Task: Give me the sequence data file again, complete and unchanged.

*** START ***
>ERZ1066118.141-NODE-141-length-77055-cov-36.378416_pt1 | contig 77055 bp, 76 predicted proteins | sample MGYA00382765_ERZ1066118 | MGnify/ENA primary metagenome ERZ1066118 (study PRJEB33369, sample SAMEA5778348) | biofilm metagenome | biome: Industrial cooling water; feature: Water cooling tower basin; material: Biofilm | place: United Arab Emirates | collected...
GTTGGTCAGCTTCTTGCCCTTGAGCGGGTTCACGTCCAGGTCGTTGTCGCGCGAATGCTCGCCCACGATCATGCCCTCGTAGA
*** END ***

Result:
>ERZ1066118.141-NODE-141-length-77055-cov-36.378416_pt1 | contig 77055 bp, 76 predicted proteins | sample MGYA00382765_ERZ1066118 | MGnify/ENA primary metagenome ERZ1066118 (study PRJEB33369, sample SAMEA5778348) | biofilm metagenome | biome: Industrial cooling water; feature: Water cooling tower basin; material: Biofilm | place: United Arab Emirates | collected...
GTTGGTCAGCTTCTTGCCCTTGAGCGGGTTCACGTCCAGGTCGTTGTCGCGCGAATGCTCGCCCACGATCATGCCCTCGTAGA